filmReview: Hyena takes corruption and sleaziness to a truly epic level
Have you tried new the Independent Digital Edition apps?
Independent Dating
and  

By clicking 'Search' you
are agreeing to our
Terms of Use.

iJobs Job Widget
iJobs General

Ashdown Group: Senior VMware Platform Engineer - VMware / SAN / Tier3 DC

£45000 - £55000 per annum + benefits: Ashdown Group: Senior VMware Platform En...

Recruitment Genius: Purchasing Assistant

£10000 - £16000 per annum: Recruitment Genius: A distributor of specialist ele...

Recruitment Genius: Sales Ledger Assistant

£17000 - £19000 per annum: Recruitment Genius: A distributor of specialist ele...

Ashdown Group: Automated Tester / Test Analyst - .Net / SQL - Cheshire

£32000 per annum + pension, healthcare & 23 days holiday: Ashdown Group: A gro...

Day In a Page

Homeless Veterans campaign: Donations hit record-breaking £1m target after £300,000 gift from Lloyds Bank

Homeless Veterans campaign

Donations hit record-breaking £1m target after huge gift from Lloyds Bank
Flight MH370 a year on: Lost without a trace – but the search goes on

Lost without a trace

But, a year on, the search continues for Flight MH370
Germany's spymasters left red-faced after thieves break into brand new secret service HQ and steal taps

Germany's spy HQ springs a leak

Thieves break into new €1.5bn complex... to steal taps
International Women's Day 2015: Celebrating the whirlwind wit of Simone de Beauvoir

Whirlwind wit of Simone de Beauvoir

Simone de Beauvoir's seminal feminist polemic, 'The Second Sex', has been published in short-form for International Women's Day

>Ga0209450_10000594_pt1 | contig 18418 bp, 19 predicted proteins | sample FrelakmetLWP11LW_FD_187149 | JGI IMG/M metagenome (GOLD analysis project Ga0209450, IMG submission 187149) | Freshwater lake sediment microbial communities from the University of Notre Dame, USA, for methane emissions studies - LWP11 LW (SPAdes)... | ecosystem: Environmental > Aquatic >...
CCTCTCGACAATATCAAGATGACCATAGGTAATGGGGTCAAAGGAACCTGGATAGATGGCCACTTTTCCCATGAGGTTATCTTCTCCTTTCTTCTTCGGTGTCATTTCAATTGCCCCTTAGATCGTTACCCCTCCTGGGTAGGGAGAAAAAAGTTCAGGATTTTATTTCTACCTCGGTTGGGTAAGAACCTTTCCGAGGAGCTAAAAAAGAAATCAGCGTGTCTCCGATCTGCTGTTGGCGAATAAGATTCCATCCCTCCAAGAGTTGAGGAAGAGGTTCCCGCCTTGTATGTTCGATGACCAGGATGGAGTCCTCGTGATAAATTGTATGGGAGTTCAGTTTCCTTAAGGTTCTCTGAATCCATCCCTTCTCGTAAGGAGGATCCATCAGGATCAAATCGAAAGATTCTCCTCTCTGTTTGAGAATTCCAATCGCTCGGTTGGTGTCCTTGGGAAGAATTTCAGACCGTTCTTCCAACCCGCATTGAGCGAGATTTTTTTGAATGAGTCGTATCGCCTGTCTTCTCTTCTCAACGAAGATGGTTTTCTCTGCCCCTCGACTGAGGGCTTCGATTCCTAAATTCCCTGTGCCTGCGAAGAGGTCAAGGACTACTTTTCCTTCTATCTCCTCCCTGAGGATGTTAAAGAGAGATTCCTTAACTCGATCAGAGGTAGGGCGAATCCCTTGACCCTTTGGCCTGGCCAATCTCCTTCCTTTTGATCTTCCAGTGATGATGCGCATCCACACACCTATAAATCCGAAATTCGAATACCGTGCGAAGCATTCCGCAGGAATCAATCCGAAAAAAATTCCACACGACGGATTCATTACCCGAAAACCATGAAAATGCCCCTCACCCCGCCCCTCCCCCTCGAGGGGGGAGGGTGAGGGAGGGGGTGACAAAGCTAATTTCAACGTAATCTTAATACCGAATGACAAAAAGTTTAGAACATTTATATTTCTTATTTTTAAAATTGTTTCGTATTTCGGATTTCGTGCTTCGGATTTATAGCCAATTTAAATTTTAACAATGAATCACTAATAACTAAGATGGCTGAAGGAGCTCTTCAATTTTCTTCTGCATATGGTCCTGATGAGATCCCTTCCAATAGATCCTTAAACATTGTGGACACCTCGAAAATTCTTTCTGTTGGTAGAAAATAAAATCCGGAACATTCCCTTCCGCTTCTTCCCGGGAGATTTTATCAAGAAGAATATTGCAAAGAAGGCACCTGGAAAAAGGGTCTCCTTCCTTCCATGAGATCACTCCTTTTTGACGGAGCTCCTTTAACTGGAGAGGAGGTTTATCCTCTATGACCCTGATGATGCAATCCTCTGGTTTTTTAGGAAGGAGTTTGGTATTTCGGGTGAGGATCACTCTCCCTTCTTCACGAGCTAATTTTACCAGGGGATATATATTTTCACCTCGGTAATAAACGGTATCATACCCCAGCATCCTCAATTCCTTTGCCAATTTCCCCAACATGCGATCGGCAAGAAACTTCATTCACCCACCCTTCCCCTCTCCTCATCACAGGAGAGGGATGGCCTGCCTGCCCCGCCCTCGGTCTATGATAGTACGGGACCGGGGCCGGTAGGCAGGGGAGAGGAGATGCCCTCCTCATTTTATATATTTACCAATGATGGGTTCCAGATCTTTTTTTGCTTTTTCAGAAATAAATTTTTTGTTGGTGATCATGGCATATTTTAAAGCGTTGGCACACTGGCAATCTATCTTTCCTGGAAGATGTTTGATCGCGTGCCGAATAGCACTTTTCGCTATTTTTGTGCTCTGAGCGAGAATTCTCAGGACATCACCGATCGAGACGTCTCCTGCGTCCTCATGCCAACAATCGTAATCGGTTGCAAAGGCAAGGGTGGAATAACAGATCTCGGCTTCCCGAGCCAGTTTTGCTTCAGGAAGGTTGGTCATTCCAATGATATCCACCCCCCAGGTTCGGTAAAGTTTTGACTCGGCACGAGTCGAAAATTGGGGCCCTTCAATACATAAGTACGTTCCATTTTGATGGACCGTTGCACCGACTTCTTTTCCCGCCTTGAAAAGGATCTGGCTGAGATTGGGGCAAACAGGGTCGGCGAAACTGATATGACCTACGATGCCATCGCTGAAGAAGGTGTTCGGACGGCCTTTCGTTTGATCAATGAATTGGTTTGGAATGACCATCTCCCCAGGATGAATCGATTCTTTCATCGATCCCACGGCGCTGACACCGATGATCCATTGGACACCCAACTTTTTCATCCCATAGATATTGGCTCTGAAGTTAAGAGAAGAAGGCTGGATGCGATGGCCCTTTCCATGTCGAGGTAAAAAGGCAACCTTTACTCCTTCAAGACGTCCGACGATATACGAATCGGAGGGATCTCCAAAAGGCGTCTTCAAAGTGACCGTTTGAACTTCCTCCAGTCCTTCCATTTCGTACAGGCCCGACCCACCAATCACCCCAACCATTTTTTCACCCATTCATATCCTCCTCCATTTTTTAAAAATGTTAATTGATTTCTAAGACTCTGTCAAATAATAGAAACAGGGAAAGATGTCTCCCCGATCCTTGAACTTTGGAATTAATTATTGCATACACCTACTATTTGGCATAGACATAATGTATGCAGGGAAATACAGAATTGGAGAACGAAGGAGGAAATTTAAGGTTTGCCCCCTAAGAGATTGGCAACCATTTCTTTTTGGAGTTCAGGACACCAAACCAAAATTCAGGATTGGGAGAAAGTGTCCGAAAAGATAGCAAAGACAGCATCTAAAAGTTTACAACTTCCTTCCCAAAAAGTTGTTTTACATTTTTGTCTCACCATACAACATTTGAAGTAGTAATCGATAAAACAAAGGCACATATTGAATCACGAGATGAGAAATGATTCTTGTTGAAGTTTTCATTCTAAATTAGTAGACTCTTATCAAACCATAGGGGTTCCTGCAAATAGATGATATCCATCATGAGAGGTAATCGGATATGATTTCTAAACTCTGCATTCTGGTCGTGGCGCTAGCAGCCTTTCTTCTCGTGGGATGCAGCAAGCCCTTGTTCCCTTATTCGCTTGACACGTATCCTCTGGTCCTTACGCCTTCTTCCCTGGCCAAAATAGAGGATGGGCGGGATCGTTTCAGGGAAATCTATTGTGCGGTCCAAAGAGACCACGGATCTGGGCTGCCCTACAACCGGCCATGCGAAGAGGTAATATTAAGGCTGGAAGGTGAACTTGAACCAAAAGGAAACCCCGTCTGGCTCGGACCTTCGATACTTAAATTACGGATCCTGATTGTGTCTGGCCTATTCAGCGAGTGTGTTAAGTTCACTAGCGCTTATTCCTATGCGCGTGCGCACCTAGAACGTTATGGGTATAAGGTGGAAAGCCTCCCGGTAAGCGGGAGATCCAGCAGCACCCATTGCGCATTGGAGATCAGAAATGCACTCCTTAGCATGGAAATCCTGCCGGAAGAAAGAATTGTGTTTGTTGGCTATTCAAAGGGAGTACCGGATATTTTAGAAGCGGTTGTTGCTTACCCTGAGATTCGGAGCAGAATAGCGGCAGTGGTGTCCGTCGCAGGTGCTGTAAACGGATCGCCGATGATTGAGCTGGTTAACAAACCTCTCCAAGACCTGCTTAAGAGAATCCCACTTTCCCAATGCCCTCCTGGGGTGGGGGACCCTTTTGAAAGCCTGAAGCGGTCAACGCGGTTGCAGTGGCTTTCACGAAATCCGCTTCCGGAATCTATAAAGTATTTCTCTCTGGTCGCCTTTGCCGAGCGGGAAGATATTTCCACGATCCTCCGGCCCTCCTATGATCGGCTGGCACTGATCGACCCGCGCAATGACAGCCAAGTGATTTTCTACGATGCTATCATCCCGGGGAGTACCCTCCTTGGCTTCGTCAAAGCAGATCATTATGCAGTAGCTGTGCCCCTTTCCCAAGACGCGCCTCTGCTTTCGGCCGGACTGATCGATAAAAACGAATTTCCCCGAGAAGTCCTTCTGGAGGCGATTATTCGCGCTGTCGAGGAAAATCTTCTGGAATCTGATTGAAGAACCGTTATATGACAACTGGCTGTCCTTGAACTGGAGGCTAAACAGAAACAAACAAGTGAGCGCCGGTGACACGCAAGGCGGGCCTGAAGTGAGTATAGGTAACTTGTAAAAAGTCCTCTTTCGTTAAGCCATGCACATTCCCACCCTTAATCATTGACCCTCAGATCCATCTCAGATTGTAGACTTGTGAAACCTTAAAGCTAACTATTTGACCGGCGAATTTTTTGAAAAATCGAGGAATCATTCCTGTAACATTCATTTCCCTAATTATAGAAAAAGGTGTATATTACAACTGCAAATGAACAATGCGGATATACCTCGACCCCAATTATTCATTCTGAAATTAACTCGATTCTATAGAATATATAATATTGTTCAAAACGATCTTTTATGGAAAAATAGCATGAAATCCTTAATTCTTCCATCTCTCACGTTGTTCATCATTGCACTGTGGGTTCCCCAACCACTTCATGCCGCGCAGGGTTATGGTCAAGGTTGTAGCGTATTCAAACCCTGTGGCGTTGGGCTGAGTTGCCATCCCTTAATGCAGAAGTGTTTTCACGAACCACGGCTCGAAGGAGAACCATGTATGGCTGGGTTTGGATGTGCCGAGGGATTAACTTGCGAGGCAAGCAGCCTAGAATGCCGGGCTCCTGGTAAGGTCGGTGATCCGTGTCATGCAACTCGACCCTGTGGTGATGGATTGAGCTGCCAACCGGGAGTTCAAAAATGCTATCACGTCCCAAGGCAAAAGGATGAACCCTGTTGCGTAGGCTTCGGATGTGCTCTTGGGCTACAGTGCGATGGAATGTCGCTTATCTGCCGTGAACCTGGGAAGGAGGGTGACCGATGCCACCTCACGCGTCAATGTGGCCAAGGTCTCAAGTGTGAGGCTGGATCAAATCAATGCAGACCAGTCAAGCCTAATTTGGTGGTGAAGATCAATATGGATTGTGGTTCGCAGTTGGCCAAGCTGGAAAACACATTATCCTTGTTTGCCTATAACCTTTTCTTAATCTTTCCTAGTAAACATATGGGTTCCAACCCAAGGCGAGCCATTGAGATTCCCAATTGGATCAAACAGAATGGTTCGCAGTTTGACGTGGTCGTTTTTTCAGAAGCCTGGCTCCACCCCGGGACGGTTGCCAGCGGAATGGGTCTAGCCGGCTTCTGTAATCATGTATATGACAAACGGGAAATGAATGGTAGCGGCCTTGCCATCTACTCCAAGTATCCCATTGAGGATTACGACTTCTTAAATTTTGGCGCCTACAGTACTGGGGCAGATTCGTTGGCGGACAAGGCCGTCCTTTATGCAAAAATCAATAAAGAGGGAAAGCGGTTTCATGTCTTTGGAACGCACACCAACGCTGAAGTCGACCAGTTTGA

Mark Zuckerberg’s hiring policy might suit him – but it wouldn’t work for me

Mark Zuckerberg’s hiring policy might suit him – but it wouldn’t work for me

Why would I want to employ someone I’d be happy to have as my boss, asks Simon Kelner
Confessions of a planespotter: With three Britons under arrest in the UAE, the perils have never been more apparent

Confessions of a planespotter

With three Britons under arrest in the UAE, the perils have never been more apparent. Sam Masters explains the appeal
Russia's gulag museum 'makes no mention' of Stalin's atrocities

Russia's gulag museum

Ministry of Culture-run site 'makes no mention' of Stalin's atrocities
The big fresh food con: Alarming truth behind the chocolate muffin that won't decay

The big fresh food con

Joanna Blythman reveals the alarming truth behind the chocolate muffin that won't decay
Virginia Ironside was my landlady: What is it like to live with an agony aunt on call 24/7?

Virginia Ironside was my landlady

Tim Willis reveals what it's like to live with an agony aunt on call 24/7
Paris Fashion Week 2015: The wit and wisdom of Manish Arora's exercise in high camp

Paris Fashion Week 2015

The wit and wisdom of Manish Arora's exercise in high camp
8 best workout DVDs

8 best workout DVDs

If your 'New Year new you' regime hasn’t lasted beyond February, why not try working out from home?
Frank Warren column: Amir Khan ready to meet winner of Floyd Mayweather v Manny Pacquiao

Khan ready to meet winner of Mayweather v Pacquiao

The Bolton fighter is unlikely to take on Kell Brook with two superstar opponents on the horizon, says Frank Warren
War with Isis: Iraq's government fights to win back Tikrit from militants - but then what?

Baghdad fights to win back Tikrit from Isis – but then what?

Patrick Cockburn reports from Kirkuk on a conflict which sectarianism has made intractable
Living with Alzheimer's: What is it really like to be diagnosed with early-onset dementia?

What is it like to live with Alzheimer's?

Depicting early-onset Alzheimer's, the film 'Still Alice' had a profound effect on Joy Watson, who lives with the illness. She tells Kate Hilpern how she's coped with the diagnosis
The Internet of Things: Meet the British salesman who gave real-world items a virtual life

Setting in motion the Internet of Things

British salesman Kevin Ashton gave real-world items a virtual life